Sunday, April 16, 2017 1:00 am
Lawmakers must loosen death grip on redistricting
“One man, one vote” has prevailed as a core electoral principle since first stated in a 1964 Supreme Court ruling. But the principle doesn't appear to hold for the Indiana General Assembly, some of whose members claim oversized authority in blocking the redistricting reform needed to preserve it.
After a 12-member study committee spent two years crafting a reform recommendation, eight members recommended last fall that congressional and legislative electoral districts be drawn by an independent redistricting commission. Three of the panel members – all current or former Indiana Senate Republicans – voted no. And when the bill carrying the recommendation came before the House elections committee this year, Republican Chairman Milo Smith refused to call it for a vote, even though hundreds of people showed up at the Statehouse in support.
Peg Maginn, a member of the League of Women Voters of Fort Wayne and Common Cause Indiana, said the outcome seemed predetermined.
“We were stonewalled,” she said of the February hearing. “We had that place packed. Everyone spoke in favor of the bill, from a self-described housewife to the Indianapolis Chamber. The business community was on board and, supposedly, so was (House Speaker Brian) Bosma. (Smith) let the whole thing go on and then just shut it down.”
The speaker, who co-authored the bill, later told reporters there wasn't enough support in the Senate, so he couldn't justify the House's spending time on it.
Time hasn't been an issue for dozens of unexpected issues this session, but it somehow didn't allow for a bill that would have ended the practice of lawmakers drawing their own districts and, in effect, selecting their own voters. In retrospect, it's likely they never intended to consider House Bill 1014.
Sen. Brandt Hershman, R-Buck Creek, was one of three to vote against the redistricting commission recommendation. He said from the outset he didn't believe redistricting reform was necessary.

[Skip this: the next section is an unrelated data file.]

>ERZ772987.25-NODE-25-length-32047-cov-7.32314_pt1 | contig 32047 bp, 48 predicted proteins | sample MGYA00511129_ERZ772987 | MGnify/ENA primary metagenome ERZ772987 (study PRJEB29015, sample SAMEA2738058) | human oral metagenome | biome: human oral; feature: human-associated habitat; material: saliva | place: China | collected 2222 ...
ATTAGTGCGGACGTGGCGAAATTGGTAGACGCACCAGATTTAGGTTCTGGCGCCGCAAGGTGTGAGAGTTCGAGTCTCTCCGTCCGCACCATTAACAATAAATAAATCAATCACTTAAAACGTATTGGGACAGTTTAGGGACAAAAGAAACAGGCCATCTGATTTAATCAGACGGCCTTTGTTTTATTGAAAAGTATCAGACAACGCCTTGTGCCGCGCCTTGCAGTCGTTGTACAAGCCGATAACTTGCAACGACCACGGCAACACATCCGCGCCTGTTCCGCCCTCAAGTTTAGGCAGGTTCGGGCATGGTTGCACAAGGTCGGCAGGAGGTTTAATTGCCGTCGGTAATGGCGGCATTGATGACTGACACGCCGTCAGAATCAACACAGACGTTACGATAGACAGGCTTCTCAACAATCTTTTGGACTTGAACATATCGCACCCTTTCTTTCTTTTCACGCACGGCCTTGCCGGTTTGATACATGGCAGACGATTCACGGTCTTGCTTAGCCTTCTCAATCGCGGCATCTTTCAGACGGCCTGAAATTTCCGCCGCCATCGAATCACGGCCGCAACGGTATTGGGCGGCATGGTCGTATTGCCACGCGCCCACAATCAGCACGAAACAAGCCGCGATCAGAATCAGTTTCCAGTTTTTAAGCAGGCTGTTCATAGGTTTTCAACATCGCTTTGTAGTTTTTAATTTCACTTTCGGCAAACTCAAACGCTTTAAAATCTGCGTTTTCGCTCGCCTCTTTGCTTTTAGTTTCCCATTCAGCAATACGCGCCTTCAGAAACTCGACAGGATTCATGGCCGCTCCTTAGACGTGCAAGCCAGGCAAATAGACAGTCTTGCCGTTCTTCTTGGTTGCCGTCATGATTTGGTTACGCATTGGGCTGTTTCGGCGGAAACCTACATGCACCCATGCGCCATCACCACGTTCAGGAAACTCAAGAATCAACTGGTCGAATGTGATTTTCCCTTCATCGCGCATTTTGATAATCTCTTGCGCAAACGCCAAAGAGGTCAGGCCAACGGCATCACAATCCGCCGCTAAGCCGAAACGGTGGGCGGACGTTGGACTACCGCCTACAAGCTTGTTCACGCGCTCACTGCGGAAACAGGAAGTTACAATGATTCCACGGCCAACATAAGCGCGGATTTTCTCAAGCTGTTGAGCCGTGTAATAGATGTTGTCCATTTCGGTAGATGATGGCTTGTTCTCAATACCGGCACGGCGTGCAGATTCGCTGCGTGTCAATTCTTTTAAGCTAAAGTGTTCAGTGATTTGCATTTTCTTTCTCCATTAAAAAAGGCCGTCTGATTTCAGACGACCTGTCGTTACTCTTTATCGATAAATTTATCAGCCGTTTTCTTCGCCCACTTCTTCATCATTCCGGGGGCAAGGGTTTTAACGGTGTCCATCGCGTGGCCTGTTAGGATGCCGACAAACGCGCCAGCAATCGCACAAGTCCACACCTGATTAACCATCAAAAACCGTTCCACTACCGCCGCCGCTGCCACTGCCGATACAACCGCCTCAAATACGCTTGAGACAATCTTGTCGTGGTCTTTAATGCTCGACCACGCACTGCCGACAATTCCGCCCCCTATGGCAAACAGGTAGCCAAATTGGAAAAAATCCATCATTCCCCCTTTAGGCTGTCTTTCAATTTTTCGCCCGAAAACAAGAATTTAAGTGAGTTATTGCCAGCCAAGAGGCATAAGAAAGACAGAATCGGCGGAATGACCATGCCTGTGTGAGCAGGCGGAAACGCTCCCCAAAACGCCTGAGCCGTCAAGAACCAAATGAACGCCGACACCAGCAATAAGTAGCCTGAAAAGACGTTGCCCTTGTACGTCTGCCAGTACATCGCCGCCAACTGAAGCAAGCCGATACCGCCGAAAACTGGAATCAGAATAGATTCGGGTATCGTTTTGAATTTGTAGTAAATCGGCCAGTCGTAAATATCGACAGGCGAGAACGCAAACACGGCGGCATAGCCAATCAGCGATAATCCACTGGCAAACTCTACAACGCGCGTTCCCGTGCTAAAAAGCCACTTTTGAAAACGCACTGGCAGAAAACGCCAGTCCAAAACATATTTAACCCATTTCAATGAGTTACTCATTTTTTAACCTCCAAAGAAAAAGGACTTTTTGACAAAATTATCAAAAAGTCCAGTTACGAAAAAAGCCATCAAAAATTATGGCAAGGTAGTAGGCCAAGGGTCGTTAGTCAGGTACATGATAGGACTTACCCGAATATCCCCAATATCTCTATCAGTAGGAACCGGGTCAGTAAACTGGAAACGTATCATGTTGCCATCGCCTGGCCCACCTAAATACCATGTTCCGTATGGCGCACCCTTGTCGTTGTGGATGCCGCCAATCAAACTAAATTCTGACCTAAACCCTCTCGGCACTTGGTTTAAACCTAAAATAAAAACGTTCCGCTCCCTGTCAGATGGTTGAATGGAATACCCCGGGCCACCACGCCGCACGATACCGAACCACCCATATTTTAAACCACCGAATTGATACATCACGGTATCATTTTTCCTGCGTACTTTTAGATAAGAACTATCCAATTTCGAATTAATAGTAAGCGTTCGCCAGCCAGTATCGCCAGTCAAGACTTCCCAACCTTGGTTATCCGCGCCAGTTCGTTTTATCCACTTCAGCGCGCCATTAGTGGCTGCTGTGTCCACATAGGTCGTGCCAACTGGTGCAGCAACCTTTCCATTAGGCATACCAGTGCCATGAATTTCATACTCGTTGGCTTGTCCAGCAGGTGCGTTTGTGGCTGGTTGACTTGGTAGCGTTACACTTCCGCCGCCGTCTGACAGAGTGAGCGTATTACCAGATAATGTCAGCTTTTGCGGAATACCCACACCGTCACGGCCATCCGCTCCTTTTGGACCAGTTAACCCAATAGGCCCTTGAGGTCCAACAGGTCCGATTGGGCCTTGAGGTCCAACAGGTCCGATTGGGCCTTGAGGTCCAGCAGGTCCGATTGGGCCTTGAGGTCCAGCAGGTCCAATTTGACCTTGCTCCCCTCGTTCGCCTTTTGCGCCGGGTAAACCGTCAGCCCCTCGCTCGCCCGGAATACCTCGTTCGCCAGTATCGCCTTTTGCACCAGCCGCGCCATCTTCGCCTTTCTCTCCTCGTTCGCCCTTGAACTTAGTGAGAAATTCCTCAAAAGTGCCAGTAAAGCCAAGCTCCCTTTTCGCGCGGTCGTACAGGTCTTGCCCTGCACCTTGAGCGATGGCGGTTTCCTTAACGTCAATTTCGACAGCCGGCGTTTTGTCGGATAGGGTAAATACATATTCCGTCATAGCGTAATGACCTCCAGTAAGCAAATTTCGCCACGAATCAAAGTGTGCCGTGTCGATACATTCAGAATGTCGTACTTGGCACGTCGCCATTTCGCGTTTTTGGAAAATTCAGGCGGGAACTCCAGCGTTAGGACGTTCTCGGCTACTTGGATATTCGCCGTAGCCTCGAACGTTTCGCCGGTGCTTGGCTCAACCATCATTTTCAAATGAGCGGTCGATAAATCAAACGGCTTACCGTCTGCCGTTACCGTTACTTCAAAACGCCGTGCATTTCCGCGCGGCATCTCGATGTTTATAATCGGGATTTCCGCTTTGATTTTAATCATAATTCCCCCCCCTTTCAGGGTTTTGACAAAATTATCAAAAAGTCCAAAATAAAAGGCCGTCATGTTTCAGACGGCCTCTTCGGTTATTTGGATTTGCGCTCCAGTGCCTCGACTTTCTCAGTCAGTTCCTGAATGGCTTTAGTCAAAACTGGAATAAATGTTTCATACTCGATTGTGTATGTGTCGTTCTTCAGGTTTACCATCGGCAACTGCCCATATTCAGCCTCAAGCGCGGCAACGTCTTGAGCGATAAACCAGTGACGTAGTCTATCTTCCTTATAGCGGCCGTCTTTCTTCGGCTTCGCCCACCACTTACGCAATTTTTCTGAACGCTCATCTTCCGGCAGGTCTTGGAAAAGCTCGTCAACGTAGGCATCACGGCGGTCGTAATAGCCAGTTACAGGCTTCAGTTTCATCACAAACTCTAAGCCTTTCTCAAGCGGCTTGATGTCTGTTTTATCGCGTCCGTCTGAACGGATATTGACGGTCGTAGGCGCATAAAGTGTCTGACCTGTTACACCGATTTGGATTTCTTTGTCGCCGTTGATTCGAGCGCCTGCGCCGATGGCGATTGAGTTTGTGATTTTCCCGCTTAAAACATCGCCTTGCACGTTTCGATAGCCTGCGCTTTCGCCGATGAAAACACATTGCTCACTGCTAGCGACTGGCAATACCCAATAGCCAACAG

Efforts by Democrats to resurrect the redistricting language as an amendment to another bill were unsuccessful, offering more evidence that House and Senate leaders don't want to give up the electoral advantage they now hold, although – in fairness – Democrats didn't attempt to improve redistricting when they held the majority.
Maginn sees some hope in a case before the U.S. Supreme Court. The Wisconsin case introduces something called the “efficiency gap” to calculate the “wasted votes” resulting from packing minority-party votes in a district or breaking them up among several districts. A three-member federal panel agreed in November that the measure revealed a “sizable disparate advantage held by Republicans.”
“This would give us the objective criteria to measure gerrymandering,” Maginn said of the efficiency gap. “This could be a game-changer.”
It could be, but it would be better to see Indiana lawmakers do the right thing.
As the days tick closer to the 2020 Census and the next redistricting cycle, they should agree to remove themselves from map-drawing. Until they do, they leave Hoosier voters with a diminished role in democracy.